How should an employer carry out a risk assessment for a homeworker?

Regulation 3(1) of the Management of Health and Safety at Work Regulations 1999 (SI 1999/3242) requires employers to "make a suitable and sufficient assessment of the risks to the health and safety of [their] employees to which they are exposed whilst they are at work". This duty is not restricted to risks in the workplace itself; employers have a duty to conduct a risk assessment where an employee is working from home.

How the employer should conduct the assessment will depend on the nature of the work. In some circumstances, it may be appropriate for a manager or health and safety officer to attend the employee's home to carry out the risk assessment. However, in many cases it will be "suitable and sufficient" for the employee to carry out the assessment under the direction of the employer.

The employer should inform the employee of potential risks, depending on the nature of the work, and ask him or her to inform it of any risks that he or she identifies. For example, if the employee's job involves computer work, the employer should provide the employee with information on the need for an appropriate space in which to work, with a suitable desk or table, chair, lighting, screen and keyboard, and how to set the equipment up appropriately to avoid health risks that could arise from prolonged computer use.

The employer could provide the employee with a questionnaire to complete, but should ensure that any potential risks that are specific to the nature of the particular employee's home or type of work are covered. If any risks are identified, the employer should discuss with the employee what action is required to avoid the risk and should ensure that this is implemented effectively. It may be necessary in some circumstances for a manager or health and safety officer to visit the employee's home to assess the risks that the employee has identified and, if necessary, find ways to avoid them.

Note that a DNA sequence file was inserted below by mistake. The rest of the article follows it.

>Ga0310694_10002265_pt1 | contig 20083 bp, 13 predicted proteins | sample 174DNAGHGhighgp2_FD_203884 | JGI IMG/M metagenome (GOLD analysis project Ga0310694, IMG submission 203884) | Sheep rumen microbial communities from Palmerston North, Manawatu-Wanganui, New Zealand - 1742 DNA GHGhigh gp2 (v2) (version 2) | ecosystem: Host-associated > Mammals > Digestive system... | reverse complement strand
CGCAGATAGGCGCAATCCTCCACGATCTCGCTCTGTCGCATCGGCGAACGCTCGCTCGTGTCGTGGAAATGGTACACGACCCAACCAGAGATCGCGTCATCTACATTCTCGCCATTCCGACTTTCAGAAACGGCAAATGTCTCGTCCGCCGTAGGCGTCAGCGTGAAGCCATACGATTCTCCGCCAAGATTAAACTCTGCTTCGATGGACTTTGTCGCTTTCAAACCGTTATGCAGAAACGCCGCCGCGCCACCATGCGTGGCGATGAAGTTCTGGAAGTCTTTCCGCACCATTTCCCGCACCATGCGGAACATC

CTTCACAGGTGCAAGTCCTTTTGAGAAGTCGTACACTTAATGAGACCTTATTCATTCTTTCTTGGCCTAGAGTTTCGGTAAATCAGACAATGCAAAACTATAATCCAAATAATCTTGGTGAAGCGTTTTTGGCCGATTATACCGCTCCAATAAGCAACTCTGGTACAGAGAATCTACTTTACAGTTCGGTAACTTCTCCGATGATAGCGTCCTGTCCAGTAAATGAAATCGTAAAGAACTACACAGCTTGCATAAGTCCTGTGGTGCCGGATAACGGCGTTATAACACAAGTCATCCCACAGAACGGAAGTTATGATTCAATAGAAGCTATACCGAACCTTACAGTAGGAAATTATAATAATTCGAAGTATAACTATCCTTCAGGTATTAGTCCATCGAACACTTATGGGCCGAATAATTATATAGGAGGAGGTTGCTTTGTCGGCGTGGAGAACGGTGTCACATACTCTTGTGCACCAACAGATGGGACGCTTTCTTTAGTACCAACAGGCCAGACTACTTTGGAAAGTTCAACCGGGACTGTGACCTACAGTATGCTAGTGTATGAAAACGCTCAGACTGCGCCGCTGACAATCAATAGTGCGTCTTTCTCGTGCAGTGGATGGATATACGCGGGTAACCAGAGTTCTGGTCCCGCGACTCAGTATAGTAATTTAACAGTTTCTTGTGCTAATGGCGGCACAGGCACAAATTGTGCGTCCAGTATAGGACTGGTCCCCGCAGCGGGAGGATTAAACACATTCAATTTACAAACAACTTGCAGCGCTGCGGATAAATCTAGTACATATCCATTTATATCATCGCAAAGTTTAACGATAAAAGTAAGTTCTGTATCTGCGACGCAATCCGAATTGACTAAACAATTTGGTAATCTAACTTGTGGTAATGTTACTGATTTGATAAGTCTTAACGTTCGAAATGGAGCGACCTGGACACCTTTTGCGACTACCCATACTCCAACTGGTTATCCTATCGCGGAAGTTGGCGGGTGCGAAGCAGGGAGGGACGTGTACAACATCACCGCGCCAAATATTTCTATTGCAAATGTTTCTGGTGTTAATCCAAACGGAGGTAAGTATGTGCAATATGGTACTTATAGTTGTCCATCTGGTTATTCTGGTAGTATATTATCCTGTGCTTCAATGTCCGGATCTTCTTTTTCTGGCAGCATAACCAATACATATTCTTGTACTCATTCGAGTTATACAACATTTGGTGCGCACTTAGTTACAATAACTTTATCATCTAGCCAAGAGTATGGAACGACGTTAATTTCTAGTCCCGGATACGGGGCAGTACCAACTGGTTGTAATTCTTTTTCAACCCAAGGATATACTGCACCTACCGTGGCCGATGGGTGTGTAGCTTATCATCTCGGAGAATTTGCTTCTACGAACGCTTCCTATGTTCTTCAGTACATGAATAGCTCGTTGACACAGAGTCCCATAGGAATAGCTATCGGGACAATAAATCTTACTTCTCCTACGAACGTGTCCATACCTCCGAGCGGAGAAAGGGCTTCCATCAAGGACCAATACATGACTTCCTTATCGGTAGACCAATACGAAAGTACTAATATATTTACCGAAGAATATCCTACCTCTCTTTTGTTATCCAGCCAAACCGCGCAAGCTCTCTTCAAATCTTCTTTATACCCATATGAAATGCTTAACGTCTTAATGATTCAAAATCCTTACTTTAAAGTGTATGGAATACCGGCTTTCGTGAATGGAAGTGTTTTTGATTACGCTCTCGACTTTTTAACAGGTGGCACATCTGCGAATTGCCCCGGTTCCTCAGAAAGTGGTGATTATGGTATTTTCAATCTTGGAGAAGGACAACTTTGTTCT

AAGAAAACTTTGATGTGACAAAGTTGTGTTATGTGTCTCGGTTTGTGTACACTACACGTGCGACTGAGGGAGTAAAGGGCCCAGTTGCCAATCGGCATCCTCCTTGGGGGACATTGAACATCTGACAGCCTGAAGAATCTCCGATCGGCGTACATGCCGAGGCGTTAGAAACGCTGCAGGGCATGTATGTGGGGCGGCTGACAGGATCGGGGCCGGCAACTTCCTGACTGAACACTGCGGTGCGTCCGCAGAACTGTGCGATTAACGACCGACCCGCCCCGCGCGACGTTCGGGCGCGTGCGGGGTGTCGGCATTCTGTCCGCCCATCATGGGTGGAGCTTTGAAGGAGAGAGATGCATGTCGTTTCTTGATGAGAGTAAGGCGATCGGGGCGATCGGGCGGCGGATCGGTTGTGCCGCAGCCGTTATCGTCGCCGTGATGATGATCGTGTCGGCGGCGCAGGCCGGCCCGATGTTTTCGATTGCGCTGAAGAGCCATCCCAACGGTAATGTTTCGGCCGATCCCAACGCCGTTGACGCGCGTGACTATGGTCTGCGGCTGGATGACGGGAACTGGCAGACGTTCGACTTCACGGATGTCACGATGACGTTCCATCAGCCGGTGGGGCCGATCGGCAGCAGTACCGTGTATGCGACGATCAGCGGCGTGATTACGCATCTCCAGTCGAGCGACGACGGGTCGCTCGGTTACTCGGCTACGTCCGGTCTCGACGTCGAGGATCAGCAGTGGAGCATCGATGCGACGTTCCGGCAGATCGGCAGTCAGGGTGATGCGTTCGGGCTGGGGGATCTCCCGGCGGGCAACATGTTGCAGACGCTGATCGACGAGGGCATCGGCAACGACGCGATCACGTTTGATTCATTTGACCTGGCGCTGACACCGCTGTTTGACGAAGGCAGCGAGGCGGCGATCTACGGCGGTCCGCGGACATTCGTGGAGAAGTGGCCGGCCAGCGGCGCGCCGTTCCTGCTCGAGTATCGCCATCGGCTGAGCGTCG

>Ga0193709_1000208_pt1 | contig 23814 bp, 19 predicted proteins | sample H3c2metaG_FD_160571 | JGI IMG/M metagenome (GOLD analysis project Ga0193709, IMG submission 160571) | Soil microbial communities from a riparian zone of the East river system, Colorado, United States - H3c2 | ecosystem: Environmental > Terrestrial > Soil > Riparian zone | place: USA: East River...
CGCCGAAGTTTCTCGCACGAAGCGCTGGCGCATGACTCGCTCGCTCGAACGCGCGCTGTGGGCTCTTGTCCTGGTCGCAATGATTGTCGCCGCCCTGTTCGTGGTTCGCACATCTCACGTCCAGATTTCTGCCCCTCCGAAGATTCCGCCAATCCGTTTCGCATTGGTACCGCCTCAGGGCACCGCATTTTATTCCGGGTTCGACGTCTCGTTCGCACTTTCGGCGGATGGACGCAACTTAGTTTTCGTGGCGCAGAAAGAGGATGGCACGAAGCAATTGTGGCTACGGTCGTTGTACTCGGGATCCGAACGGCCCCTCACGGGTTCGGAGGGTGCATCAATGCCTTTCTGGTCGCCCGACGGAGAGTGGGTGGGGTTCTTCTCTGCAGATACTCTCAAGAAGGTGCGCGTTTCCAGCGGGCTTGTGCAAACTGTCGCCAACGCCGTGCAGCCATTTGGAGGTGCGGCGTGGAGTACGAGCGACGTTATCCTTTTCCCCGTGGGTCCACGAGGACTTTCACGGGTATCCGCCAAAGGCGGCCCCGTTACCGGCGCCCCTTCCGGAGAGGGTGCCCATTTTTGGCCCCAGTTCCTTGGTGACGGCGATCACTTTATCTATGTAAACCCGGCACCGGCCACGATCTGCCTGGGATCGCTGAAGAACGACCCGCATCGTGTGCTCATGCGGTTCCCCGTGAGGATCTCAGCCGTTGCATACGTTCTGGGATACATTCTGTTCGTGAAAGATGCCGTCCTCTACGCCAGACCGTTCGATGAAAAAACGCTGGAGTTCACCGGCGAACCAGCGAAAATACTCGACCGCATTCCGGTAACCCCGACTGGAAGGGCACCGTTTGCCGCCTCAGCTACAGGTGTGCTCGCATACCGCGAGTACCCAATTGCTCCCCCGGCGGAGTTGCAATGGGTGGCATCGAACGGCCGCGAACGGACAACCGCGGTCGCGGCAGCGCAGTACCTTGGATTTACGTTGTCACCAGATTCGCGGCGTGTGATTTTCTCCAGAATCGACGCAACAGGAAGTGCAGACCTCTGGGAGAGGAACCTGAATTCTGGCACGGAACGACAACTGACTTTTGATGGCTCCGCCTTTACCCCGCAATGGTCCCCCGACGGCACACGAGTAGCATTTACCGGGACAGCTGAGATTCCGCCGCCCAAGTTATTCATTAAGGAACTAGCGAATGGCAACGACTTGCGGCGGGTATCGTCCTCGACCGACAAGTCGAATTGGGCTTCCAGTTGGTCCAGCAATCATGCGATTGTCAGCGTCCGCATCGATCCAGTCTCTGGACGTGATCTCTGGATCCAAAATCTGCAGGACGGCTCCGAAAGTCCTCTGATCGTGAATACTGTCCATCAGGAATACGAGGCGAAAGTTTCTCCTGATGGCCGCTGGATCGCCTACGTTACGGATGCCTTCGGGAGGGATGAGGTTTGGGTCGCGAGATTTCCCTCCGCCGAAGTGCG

The identification of potential risks should be an ongoing process, so the employer should encourage the employee to report any incidents or problems that occur while he or she is working at home, for example if he or she is experiencing back pain while using the computer.

The employer is responsible only for the equipment that it supplies. It should inform the employee that he or she is responsible for risks arising from his or her own equipment or premises. For example, the employer is not responsible for safety issues arising from the wiring of the employee's house.